The American Red Cross provides only immediate postimpact crisis services. The Compassion Center, the support and death-notification program established by the Red Cross in downtown Oklahoma City, closed within ten days. Unfortunately, tension among individuals and organizations involved in disaster response is not unusual. After the bombing, staff of the local Red Cross did not wish to transfer responsibility to Project Heartland as directed, and they resisted training ODMHSAS staff.
To decrease the likelihood of such conflicts over leadership during transitions and to provide consistency in leadership, it is prudent that the postimpact counseling and death-notification center be directed by specially trained staff from the state agency responsible for developing and maintaining the postdisaster plan. This staff should work closely with other agencies in predisaster planning and disaster response and should be knowledgeable about the various organizations involved in the response. This staff needs clear governmental authority to direct service delivery.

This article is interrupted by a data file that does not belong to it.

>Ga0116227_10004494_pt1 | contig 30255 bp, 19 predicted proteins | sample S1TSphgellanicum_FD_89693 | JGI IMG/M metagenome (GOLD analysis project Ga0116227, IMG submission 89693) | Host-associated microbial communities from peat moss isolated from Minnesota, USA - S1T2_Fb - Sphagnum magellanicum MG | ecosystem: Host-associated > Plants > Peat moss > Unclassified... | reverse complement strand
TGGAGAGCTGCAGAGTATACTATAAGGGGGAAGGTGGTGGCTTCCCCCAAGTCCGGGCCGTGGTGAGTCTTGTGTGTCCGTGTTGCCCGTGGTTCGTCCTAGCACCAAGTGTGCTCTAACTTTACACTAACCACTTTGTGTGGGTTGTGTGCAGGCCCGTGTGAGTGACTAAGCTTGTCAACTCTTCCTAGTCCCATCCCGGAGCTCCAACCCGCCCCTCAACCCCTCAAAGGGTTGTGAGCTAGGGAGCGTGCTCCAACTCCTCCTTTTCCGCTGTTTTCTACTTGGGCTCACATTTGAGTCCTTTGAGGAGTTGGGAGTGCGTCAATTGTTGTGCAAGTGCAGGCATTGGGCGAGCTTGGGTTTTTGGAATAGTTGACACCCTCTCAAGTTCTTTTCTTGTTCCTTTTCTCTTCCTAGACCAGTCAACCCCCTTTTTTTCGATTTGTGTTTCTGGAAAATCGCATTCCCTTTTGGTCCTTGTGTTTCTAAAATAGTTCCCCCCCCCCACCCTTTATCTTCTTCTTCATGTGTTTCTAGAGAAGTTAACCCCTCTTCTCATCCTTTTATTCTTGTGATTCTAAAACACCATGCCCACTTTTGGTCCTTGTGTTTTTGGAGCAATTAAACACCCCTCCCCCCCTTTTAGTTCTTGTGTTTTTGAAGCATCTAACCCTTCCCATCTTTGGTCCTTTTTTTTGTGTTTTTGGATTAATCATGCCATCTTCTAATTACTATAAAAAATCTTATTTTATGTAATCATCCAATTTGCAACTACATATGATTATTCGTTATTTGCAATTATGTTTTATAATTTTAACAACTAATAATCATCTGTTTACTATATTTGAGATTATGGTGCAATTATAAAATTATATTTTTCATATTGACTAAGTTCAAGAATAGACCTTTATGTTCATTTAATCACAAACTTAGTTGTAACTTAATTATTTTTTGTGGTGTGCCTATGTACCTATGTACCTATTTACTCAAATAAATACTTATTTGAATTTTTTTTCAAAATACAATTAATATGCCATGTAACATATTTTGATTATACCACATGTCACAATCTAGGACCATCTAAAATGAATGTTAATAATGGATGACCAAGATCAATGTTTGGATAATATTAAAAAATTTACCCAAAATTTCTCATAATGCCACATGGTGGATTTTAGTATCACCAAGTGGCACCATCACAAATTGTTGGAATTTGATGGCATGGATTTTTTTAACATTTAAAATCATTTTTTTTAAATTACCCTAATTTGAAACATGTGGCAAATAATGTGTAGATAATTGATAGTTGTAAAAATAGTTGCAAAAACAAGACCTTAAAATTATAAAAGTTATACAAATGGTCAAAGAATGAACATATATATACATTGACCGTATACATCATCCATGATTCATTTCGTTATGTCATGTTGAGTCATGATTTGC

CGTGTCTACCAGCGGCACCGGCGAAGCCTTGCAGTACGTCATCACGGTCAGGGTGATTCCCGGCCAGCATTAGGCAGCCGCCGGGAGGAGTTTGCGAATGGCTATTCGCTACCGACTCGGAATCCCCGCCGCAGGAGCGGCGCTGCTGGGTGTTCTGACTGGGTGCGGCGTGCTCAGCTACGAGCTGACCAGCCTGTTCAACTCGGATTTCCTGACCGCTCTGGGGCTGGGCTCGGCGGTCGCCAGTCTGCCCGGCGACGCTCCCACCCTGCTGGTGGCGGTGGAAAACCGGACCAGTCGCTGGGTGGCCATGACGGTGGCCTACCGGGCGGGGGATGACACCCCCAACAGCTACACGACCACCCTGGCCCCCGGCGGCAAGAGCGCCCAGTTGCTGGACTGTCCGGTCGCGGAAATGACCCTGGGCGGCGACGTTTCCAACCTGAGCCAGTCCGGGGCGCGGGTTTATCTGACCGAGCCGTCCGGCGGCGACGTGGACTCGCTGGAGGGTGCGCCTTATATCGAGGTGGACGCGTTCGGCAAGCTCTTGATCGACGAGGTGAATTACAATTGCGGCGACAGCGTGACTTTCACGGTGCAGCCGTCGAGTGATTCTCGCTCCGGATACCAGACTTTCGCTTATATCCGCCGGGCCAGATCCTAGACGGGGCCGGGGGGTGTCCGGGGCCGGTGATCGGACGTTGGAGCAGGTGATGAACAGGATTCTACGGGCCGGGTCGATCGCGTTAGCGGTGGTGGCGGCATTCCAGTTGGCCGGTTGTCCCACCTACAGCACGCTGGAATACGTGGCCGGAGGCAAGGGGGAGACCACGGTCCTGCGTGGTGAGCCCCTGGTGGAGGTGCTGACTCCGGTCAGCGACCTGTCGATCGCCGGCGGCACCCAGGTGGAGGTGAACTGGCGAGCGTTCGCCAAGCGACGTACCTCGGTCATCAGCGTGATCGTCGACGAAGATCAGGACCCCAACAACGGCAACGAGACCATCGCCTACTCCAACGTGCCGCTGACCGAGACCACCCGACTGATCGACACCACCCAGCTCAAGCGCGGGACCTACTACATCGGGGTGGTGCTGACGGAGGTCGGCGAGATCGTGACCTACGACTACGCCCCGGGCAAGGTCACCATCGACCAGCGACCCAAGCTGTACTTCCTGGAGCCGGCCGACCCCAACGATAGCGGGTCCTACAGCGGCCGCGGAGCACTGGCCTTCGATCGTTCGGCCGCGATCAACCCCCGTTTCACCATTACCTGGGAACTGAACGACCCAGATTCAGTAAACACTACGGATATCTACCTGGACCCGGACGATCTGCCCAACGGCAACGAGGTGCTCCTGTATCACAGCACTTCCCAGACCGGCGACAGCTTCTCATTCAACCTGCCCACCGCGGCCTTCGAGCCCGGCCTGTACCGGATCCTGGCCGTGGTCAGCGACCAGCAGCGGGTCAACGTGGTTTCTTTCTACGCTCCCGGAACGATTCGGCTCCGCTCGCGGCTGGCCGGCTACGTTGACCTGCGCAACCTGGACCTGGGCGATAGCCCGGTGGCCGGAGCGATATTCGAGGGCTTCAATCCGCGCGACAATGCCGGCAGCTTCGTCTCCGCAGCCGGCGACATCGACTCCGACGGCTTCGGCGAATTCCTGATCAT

In May 1995 ODMHSAS sponsored a statewide forum in Oklahoma City to obtain community input in the development of service goals for the mental health recovery plan. This use of a quasipublic disaster relief planning workshop appears unique in the disaster literature. One-hundred stakeholders were invited to participate in one of five half-day facilitated workshops to develop specific mental health goals for disaster recovery.
The stakeholders made 15 primary recommendations to help ensure that the agencies involved in Project Heartland would enlist qualified providers and use a multidisciplinary team approach to deliver accessible, high-quality, culturally sensitive services to a variety of special populations affected by the bombing. The recommendations also focused on ensuring that the media would be educated about responses to trauma and that the needs of rescue workers, those already affected by mental illness, the homeless, and civilian workers in the area would not be overlooked. The needs of children were a special concern, and a companion paper addresses Project Heartland's services for children (7).